January 15, 2014 (Vol. 34, No. 2)

Specialist Company Strives to Improve Patient Selection and Treatment Outcomes

Ariana Pharma exhaustively mines and analyzes multiparametric data (biochemical, genomic, proteomic, genetic, metabolic, imaging, clinical, etc.) to identify patient responders and reduce clinical and drug development risks. The process generates actionable information using fewer biomarker signatures than traditional data-mining methods, improving both efficiency and efficacy.

“Our technology is coming at the right time to transform data into actionable knowledge,” Mohammed Afshar, Ph.D., CEO, asserts.

Ariana’s Knowledge Extraction and Management tool, KEM®, uses formal concept analysis to identify all possible relationships in the data, including hidden or complex relationships often missed by conventional statistical analyses. Relationships are then combined using logical operators to develop a short, efficient signature.

“This is one of our strengths,” David Morley, Ph.D., vp, computational technology, declares. “We identify the most efficient signatures with high specificity and sensitivity, so our predictive power is strong.”

Ariana also uses a rules-based analytics approach. Not only can clinicians get the top-line information they need, they can also drill down into the assumptions and identify the strength of the relationships for cases that are less clear-cut.

Ariana Pharma’s KEM® Query application is an intuitive, visual query tool for signature-pattern matching. KEM Query’s uses include the analysis of protein profiling data, cell-line profiling data, and transcriptomic data. The screen above gives a glimpse of the graphical user interface, which Ariana designed in collaboration with intactile DESIGN.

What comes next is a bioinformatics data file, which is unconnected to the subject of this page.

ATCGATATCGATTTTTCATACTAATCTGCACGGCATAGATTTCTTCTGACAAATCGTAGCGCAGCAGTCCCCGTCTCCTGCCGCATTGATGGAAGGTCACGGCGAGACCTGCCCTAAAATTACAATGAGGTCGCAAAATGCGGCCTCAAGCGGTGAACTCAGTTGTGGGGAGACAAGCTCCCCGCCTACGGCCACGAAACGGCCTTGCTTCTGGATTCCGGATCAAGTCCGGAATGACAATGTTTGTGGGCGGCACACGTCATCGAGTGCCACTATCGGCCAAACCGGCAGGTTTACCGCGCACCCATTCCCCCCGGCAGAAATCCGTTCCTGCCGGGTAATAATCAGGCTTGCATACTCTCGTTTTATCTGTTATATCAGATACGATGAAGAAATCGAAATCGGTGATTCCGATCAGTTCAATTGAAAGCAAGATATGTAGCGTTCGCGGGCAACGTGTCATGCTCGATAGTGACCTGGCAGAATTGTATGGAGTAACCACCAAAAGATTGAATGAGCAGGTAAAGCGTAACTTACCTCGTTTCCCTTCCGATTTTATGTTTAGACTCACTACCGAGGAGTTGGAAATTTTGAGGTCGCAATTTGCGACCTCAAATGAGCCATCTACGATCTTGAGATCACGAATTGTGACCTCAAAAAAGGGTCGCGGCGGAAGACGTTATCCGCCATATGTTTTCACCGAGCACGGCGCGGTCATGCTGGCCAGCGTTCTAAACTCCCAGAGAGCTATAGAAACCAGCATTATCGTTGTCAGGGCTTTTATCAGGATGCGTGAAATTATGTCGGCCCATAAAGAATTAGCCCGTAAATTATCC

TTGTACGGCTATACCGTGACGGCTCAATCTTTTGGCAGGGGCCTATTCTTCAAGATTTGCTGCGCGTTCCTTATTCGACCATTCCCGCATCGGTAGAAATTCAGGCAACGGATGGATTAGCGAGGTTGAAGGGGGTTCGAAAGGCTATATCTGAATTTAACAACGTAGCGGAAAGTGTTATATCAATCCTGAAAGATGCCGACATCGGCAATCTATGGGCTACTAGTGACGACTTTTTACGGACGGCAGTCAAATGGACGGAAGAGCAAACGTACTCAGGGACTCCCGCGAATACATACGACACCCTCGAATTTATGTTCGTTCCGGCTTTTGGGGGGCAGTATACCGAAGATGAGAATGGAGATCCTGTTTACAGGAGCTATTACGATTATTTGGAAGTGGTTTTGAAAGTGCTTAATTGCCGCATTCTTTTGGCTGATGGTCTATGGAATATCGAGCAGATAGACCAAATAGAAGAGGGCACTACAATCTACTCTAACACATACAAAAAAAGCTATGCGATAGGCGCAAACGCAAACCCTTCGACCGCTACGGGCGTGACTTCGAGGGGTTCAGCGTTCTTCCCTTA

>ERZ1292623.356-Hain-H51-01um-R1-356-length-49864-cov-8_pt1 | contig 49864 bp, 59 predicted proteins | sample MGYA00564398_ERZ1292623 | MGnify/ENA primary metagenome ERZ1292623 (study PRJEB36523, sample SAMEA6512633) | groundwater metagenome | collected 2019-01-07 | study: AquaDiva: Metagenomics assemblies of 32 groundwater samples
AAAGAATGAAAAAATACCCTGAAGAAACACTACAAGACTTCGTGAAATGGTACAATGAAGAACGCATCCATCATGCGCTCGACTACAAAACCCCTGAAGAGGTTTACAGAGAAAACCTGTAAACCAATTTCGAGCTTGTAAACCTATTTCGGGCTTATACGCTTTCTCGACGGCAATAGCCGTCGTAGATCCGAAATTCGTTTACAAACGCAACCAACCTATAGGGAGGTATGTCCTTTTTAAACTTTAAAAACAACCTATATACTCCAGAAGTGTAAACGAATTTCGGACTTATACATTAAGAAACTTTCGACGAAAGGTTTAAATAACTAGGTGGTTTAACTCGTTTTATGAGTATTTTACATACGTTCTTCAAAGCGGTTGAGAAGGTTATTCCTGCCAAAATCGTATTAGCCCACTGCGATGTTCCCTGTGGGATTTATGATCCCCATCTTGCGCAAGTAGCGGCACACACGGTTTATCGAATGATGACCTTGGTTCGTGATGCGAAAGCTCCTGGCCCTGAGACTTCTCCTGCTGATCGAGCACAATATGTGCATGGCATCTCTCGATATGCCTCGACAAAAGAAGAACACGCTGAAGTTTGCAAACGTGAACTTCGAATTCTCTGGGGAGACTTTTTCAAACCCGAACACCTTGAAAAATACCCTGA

“Globally, if you look at multicomponent biomarker signatures, only four have been validated by the FDA,” Dr. Afshar points out. Ariana, collaborating with Bio-Rad Laboratories, is identifying short, high-performance biomarker signatures to develop prognostics to identify likely responders to a therapy combatting hepatitis C infections. The therapy is expected to launch in 2015. “This will be our first product to hit the market,” Dr. Afshar notes.

The Winther trial, which began recruiting last April, is evaluating the clinical value of this analytic approach. It is being conducted with the Worldwide Innovative Networking (WIN) Consortium in personalized cancer medicine. “The Winther trial will provide tailored therapy for patients based on genomics, transcription, and other data,” Dr. Morley says. “There is a huge need to push big data analytics to the patient for direct use by clinicians.” Personalized medicine drives that need.

During the Winther trial, Ariana will build a commercial system that contains an algorithm that is meant to help clinicians make decisions about cancer therapies. Here, the algorithm is being tested within the trial while it is ongoing, explains Dr. Morley: “Current methods would enable clinicians to recommend treatment for about 30% of the participants. By using the trial to validate the initial algorithm, our goal is to recommend a therapy for 100% of the enrolled patients.”

Ariana is also involved in a joint effort with Pierre Fabre, Research & Development Center, Toulouse. This collaboration, which evaluates patients with fibromyalgia, has shown that KEM is able to identify subpopulations and increase efficacy fivefold.

Last spring, KEM was tapped for the French government’s Innovative Models Initiative, one of the largest national collaborations in France. This initiative, which boasts 17 partners and a total budget of €41 million ($56 million), aims to characterize, standardize, and apply biomarkers in oncology treatments.